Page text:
Searching for profits in America

Stocks back in black for the year
Stocks back in black for the year

We found water on Mars. Now we just need to find profit growth in America.

Don't be fooled by last week's terrific tech news. The explosive growth trajectory from the likes of Amazon (AMZN, Tech30), Google (GOOGL, Tech30) and Apple (AAPL, Tech30) are the exception, not the rule, these days.

A powerful concoction of market forces have teamed up to put a lid on corporate profit growth. Among these factors are China's slowdown, the resurgent U.S. dollar, cheap oil, and even rising minimum wages.

Third-quarter S&P 500 profits are projected to decline nearly 4%, according to FactSet. That would mark the first back-to-back quarters of shrinking profits since 2009.

This isn't expected to be a blip either. Wall Street analysts aren't modeling for earnings and revenue growth to return until the first quarter of 2016.

The looming earnings recession could trip up the suddenly red-hot stock market. The S&P 500 has roared back to life in October, on track for its biggest monthly gain in exactly four years.

That's great for your retirement account. But it'll be hard for the good times to keep rolling without real bottom-line growth. That's because sluggish profit growth is making stocks look expensive. The S&P 500's forward price-to-earnings ratio of 17.2 is well above the 15-year average multiple of 16, according to S&P Capital IQ.

"How much do you really want to spend for stocks in a world that's not growing much?" said Ed Yardeni, president of investment advisory Yardeni Research.

Related: It's Oktoberfest for stocks!

Even Apple is slowing

If only the rest of Corporate America was growing like Apple is. The iPhone maker is expected to reveal profit growth of 32% when it takes the earnings stage Tuesday afternoon.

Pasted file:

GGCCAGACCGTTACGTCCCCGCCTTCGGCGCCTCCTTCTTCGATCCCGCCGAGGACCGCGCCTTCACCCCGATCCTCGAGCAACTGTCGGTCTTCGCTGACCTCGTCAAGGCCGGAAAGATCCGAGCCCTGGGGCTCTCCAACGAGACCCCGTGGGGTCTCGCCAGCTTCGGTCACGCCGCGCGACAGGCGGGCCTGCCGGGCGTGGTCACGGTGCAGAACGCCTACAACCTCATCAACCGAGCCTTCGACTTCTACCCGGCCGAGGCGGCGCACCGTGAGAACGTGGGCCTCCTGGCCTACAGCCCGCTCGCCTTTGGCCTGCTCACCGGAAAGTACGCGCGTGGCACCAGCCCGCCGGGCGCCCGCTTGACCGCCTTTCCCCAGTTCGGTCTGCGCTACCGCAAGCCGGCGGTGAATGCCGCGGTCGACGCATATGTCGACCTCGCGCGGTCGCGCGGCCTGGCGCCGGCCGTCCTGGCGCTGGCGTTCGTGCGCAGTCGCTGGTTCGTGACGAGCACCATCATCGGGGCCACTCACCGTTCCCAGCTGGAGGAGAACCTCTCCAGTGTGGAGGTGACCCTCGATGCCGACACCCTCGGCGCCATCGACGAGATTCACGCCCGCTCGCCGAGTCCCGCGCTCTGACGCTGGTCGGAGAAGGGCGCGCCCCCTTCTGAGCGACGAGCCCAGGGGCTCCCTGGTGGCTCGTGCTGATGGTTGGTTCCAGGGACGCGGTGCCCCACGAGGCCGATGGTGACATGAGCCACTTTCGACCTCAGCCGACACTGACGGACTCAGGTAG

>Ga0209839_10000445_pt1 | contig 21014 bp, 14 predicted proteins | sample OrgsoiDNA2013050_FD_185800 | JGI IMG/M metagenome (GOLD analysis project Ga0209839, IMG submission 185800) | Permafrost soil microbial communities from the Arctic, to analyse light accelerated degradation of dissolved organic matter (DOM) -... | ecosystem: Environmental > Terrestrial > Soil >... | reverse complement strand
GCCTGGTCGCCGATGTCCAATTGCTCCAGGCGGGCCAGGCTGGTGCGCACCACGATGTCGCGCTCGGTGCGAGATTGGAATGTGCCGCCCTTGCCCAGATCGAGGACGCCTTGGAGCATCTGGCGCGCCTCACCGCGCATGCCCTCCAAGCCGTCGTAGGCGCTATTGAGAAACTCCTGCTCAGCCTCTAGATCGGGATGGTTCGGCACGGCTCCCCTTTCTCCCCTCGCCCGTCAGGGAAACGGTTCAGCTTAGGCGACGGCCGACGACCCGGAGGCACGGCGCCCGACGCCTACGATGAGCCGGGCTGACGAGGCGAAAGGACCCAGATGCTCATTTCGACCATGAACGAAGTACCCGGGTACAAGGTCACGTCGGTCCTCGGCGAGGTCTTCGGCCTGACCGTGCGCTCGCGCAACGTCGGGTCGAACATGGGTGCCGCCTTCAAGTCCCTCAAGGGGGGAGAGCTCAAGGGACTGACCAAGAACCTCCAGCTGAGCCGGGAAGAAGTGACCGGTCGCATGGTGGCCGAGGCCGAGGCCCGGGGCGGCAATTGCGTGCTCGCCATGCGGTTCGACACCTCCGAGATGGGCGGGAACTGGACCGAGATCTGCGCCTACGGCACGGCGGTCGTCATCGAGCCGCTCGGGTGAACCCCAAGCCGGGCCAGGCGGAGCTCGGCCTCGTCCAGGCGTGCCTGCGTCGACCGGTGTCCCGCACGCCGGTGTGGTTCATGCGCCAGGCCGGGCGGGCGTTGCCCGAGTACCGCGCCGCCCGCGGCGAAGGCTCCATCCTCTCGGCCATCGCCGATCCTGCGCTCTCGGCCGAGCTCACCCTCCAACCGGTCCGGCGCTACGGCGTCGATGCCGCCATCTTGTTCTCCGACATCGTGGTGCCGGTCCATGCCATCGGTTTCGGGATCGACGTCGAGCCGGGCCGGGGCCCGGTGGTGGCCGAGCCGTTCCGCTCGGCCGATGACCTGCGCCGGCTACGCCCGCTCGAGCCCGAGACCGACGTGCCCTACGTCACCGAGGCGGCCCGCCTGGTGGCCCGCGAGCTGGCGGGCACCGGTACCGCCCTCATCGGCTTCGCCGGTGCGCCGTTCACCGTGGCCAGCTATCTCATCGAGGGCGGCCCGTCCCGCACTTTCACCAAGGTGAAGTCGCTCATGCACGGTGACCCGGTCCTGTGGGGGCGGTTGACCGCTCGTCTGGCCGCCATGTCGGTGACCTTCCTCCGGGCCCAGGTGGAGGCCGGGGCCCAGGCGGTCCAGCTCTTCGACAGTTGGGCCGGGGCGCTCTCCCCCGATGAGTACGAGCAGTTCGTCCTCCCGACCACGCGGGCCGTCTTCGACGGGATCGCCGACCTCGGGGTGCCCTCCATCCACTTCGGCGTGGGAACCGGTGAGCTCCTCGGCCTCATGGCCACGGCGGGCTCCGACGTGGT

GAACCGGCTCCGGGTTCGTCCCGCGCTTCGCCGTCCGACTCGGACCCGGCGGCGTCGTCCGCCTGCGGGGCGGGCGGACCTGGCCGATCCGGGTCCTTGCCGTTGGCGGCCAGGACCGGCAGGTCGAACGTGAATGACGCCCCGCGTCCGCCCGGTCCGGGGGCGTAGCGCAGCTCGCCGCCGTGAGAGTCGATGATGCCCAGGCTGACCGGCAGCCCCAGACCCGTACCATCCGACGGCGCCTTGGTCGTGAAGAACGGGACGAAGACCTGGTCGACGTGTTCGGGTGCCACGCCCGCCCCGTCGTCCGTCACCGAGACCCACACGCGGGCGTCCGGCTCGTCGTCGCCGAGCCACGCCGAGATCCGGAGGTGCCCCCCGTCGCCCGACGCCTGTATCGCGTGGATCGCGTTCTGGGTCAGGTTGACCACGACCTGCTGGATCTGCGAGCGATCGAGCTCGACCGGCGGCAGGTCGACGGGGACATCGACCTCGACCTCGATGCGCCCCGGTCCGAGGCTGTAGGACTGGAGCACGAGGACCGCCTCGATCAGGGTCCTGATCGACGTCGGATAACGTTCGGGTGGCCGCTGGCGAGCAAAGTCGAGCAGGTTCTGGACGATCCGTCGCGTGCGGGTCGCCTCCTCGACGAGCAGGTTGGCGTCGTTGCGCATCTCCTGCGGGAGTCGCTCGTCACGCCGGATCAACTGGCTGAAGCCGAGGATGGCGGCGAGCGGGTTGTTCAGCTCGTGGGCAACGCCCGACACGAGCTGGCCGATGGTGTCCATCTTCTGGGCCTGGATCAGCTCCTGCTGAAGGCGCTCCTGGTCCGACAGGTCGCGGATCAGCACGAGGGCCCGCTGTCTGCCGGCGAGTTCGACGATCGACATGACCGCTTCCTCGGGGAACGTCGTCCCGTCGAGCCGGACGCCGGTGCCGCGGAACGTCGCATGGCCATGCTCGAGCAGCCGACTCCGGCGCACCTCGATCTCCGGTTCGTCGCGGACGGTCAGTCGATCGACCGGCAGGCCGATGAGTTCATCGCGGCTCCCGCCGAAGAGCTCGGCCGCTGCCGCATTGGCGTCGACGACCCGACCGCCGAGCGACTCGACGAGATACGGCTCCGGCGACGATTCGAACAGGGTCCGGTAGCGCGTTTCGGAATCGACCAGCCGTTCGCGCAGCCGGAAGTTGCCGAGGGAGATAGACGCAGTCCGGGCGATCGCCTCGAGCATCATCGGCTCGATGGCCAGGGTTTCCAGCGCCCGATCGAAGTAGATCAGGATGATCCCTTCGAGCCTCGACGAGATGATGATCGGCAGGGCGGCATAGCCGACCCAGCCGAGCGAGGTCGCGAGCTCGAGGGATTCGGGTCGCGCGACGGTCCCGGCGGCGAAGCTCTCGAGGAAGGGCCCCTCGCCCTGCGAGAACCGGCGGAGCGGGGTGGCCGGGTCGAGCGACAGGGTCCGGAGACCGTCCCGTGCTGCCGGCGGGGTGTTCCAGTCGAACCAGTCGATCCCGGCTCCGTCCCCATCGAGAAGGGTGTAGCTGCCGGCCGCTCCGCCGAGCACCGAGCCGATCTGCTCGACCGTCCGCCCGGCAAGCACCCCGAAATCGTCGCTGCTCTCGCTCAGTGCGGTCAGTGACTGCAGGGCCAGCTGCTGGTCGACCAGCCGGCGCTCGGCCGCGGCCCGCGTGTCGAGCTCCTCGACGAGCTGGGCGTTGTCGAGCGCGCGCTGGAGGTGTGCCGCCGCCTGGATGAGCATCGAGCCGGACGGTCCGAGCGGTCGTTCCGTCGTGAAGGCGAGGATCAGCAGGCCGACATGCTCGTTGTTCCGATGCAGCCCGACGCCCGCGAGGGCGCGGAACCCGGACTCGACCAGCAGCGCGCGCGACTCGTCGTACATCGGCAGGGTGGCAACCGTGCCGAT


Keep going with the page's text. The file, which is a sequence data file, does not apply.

Apple shares have soared 8% this month leading up to the key earnings report. Tim Cook could further excite investors with new info on the Apple watch or tidbits about plans to enter new markets.

But even Apple isn't immune to slowing down. iPhone sales growth is expected to slow to 32% from the torrid 50% of the previous three quarters, according to FactSet. That's not good news because the tech sector relies heavily on Apple. Overall profits in the sector would be down 3% this quarter if Apple was excluded, compared with a 2% growth.

Related: Big Tech gets its sexy back

Consumer hold the key to growth

Investors will have considerably more trouble finding growth from many of the remaining companies reporting results this week.

On Tuesday, we'll get a window into how people are consuming entertainment via Comcast (CMCSA)'s results, what cars Americans are buying from Ford (F) and whether shoppers still like high-priced purses via Coach (COH).

Also on tap later in the week are Expedia (EXPE), MasterCard (MA) and Starbucks (SBUX), all of which provide us a pulse on how Americans are spending.

The hope is that cheap gas and renewed confidence have encouraged Americans to open up their wallet, offsetting other headwinds in the global economy.

"We're back to depending on U.S. consumers to prevent the world from falling into recession," said Yardeni. "Americans are born to shop. If we're feeling happy, we spend. If we're feeling depressed, we spend."

Related: Americans ARE shopping again...selectively

Strong dollar, cheap oil hurt

Get ready for the strong U.S. dollar to be trotted out as an excuse from multinational companies like DuPont (DD), Pfizer (PFE) and UPS (UPS) that are also reporting results this week.

And then there's the crash in oil prices. S&P 500 energy companies are bracing for a 66% plunge in earnings this quarter, Capital IQ estimates. More profit drops on Friday may be disclosed on Friday by both Chevron (CVX) and ExxonMobil (XOM).

Related: Wall Street firms that bankrolled oil boom are hurting

Slow growth = no rate hike

Wall Street will also get a fresh reminder of slow growth on Thursday when the government issues third-quarter GDP figures. Barclays recently slashed its GDP estimate from 2.5% to 1.5%. That's a big slowdown from second-quarter growth of nearly 4%.

All of this helps explain why few are looking for fireworks from Wednesday's Federal Reserve decision after its two-day meeting. The central bank is widely expected to delay a rate hike and there's growing doubt it will have enough confidence in the economy to raise rates at its December meeting.

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